Age-related changes in DNA methylation have been implicated in cellular senescence and longevity, yet the causes and functional consequences of these variants remain unclear. To elucidate the role of age-related epigenetic changes in healthy ageing and potential longevity, we tested for association between whole-blood DNA methylation patterns in 172 female twins aged 32 to 80 with age and age-related phenotypes. Twin-based DNA methylation levels at 26,690 CpG-sites showed evidence for mean genome-wide heritability of 18%, which was supported by the identification of 1,537 CpG-sites with methylation QTLs in cis at FDR 5%. We performed genome-wide analyses to discover differentially methylated regions (DMRs) for sixteen age-related phenotypes (ap-DMRs) and chronological age (a-DMRs). Epigenome-wide association scans (EWAS) identified age-related phenotype DMRs (ap-DMRs) associated with LDL (STAT5A), lung function (WT1), and maternal longevity (ARL4A, TBX20). In contrast, EWAS for chronological age identified hundreds of predominantly hyper-methylated age DMRs (490 a-DMRs at FDR 5%), of which only one (TBX20) was also associated with an age-related phenotype. Therefore, the majority of age-related changes in DNA methylation are not associated with phenotypic measures of healthy ageing in later life. We replicated a large proportion of a-DMRs in a sample of 44 younger adult MZ twins aged 20 to 61, suggesting that a-DMRs may initiate at an earlier age. We next explored potential genetic and environmental mechanisms underlying a-DMRs and ap-DMRs. Genome-wide overlap across cis-meQTLs, genotype-phenotype associations, and EWAS ap-DMRs identified CpG-sites that had cis-meQTLs with evidence for genotype–phenotype association, where the CpG-site was also an ap-DMR for the same phenotype. Monozygotic twin methylation difference analyses identified one potential environmentally-mediated ap-DMR associated with total cholesterol and LDL (CSMD1). Our results suggest that in a small set of genes DNA methylation may be a candidate mechanism of mediating not only environmental, but also genetic effects on age-related phenotypes.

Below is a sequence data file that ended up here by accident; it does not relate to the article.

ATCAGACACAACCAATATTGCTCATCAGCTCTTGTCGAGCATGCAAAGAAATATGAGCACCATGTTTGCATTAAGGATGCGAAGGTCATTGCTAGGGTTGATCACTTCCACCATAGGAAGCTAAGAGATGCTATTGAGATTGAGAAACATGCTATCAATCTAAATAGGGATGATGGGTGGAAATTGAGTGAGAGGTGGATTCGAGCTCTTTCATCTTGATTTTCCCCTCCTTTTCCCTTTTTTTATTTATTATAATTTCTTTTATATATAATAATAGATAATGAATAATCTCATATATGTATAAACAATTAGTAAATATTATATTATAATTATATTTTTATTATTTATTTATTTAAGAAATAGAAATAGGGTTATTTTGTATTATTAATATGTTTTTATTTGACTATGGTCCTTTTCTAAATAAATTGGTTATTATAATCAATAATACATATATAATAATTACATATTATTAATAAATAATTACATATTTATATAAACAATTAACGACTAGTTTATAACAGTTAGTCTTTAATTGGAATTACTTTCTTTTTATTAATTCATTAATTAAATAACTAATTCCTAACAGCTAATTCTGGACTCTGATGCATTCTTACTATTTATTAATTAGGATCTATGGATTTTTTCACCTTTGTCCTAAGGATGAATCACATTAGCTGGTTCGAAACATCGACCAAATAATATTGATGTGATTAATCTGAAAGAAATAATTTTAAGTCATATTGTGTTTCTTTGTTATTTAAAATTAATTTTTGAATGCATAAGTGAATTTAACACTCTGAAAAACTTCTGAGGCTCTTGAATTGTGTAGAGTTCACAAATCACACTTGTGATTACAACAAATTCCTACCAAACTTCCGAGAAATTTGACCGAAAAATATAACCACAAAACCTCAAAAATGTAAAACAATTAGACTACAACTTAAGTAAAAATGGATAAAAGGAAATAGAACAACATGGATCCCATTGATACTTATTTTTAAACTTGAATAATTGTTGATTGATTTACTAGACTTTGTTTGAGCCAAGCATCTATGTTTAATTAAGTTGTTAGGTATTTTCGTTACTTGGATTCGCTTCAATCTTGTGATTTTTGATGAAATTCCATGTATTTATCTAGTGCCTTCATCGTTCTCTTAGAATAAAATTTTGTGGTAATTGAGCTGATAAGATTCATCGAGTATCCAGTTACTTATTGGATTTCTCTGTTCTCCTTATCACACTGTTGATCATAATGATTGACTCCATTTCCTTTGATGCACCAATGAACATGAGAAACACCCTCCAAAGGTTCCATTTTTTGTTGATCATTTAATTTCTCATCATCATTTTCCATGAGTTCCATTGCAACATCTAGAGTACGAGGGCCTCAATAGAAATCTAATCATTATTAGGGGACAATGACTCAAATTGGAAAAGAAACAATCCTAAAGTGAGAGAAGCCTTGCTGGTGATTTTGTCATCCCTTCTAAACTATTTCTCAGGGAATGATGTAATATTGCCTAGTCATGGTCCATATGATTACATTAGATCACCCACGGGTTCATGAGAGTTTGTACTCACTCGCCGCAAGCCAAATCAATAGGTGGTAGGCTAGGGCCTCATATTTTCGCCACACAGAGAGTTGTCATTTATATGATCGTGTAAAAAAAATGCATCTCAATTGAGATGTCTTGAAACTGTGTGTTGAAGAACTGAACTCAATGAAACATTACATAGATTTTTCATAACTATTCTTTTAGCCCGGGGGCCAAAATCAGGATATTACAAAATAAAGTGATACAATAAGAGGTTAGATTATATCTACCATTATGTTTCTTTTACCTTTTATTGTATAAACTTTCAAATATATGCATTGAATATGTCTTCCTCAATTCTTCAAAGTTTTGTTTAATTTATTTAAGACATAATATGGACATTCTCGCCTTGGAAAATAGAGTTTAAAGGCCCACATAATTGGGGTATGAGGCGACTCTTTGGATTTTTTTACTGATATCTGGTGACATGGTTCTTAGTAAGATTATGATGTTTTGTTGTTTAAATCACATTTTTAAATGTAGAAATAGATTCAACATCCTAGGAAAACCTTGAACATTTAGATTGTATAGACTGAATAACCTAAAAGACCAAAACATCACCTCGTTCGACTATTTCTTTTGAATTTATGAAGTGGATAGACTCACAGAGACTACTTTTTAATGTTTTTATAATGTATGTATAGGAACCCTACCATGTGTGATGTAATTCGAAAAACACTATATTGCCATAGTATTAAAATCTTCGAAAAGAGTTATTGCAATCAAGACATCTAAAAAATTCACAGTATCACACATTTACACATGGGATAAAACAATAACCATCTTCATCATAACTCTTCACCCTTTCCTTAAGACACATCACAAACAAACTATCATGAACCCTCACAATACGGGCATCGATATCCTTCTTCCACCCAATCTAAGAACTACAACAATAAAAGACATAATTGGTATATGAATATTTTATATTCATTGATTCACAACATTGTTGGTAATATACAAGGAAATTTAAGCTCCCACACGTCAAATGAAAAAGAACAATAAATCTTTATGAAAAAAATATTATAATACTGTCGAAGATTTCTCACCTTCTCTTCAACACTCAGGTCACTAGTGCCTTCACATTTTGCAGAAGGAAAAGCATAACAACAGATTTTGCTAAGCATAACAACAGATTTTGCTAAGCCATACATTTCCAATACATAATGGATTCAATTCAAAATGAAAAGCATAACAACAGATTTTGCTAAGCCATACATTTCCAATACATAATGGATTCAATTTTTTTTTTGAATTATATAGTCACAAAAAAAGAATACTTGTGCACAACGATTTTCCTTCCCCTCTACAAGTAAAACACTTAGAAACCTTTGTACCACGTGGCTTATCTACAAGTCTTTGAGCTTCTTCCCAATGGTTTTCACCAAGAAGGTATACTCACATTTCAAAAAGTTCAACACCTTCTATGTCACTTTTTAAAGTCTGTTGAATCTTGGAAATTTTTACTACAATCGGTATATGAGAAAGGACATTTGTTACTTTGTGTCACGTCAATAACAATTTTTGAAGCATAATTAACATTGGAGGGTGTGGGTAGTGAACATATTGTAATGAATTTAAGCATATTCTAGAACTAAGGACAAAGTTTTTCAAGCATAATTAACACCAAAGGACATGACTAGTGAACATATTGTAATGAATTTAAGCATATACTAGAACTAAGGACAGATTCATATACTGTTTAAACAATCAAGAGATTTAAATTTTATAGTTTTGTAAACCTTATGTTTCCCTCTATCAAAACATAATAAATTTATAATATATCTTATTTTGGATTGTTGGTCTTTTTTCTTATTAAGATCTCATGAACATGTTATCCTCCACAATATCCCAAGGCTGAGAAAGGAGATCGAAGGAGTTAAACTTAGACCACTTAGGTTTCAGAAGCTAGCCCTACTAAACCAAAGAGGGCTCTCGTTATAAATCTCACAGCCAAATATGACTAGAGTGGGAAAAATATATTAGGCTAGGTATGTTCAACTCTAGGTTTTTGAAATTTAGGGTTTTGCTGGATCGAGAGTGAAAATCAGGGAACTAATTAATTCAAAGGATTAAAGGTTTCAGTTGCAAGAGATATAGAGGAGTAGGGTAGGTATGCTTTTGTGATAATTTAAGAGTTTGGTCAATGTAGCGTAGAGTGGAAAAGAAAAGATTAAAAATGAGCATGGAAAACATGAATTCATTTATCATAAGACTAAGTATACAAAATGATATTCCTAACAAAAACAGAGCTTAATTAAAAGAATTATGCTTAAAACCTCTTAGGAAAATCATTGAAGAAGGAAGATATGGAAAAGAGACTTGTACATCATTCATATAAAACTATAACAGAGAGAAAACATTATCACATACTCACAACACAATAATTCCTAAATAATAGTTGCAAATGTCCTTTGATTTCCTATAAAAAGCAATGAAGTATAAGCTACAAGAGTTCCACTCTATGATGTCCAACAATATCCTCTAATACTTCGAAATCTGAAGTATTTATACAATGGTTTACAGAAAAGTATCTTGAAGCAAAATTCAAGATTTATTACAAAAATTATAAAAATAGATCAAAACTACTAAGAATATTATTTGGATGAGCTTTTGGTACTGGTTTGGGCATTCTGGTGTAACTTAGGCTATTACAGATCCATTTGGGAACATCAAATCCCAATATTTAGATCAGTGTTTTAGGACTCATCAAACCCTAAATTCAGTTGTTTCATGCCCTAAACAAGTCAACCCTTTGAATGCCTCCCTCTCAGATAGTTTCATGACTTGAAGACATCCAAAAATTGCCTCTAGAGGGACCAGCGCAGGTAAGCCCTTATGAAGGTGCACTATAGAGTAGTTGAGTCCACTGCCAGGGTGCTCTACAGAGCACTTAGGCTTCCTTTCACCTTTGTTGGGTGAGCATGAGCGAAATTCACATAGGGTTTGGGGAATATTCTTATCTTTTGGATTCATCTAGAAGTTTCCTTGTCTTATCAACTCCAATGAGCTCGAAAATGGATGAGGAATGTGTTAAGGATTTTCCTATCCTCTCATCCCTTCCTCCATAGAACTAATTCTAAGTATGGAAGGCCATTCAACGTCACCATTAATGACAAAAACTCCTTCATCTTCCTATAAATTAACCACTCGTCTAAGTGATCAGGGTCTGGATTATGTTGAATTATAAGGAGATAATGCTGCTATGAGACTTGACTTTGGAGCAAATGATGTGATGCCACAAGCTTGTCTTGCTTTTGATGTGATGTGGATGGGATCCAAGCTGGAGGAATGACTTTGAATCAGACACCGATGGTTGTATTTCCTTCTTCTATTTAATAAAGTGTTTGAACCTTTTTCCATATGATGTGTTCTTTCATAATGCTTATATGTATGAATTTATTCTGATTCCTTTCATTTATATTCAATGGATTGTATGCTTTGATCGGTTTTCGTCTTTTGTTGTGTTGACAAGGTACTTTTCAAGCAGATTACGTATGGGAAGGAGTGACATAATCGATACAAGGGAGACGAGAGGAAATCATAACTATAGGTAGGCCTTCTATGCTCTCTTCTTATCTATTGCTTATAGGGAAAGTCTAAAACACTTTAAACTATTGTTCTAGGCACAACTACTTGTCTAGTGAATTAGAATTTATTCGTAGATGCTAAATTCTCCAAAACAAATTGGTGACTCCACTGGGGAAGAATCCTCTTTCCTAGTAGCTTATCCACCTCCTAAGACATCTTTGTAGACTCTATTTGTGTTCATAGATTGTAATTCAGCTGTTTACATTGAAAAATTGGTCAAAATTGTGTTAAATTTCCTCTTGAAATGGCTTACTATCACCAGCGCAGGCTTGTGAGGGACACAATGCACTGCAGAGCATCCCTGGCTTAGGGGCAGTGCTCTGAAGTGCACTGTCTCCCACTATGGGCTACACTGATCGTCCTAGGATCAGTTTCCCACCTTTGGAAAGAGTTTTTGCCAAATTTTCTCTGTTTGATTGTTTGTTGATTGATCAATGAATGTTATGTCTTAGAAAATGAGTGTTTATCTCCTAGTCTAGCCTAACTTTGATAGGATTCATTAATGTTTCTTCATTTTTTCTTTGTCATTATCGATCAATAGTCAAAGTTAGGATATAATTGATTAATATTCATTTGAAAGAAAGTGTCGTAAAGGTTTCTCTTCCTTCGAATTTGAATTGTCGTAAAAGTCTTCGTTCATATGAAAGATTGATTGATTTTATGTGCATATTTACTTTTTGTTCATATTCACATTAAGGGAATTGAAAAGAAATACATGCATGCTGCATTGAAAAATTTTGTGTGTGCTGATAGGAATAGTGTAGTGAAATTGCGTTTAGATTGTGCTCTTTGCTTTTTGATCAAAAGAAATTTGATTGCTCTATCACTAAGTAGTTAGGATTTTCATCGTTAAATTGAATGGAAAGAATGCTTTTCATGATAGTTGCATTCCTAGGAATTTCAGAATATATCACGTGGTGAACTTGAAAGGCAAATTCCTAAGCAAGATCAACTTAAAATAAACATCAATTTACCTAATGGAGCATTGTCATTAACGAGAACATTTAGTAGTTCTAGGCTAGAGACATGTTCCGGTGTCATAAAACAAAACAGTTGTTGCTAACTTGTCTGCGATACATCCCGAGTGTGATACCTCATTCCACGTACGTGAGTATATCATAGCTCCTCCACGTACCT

Author Summary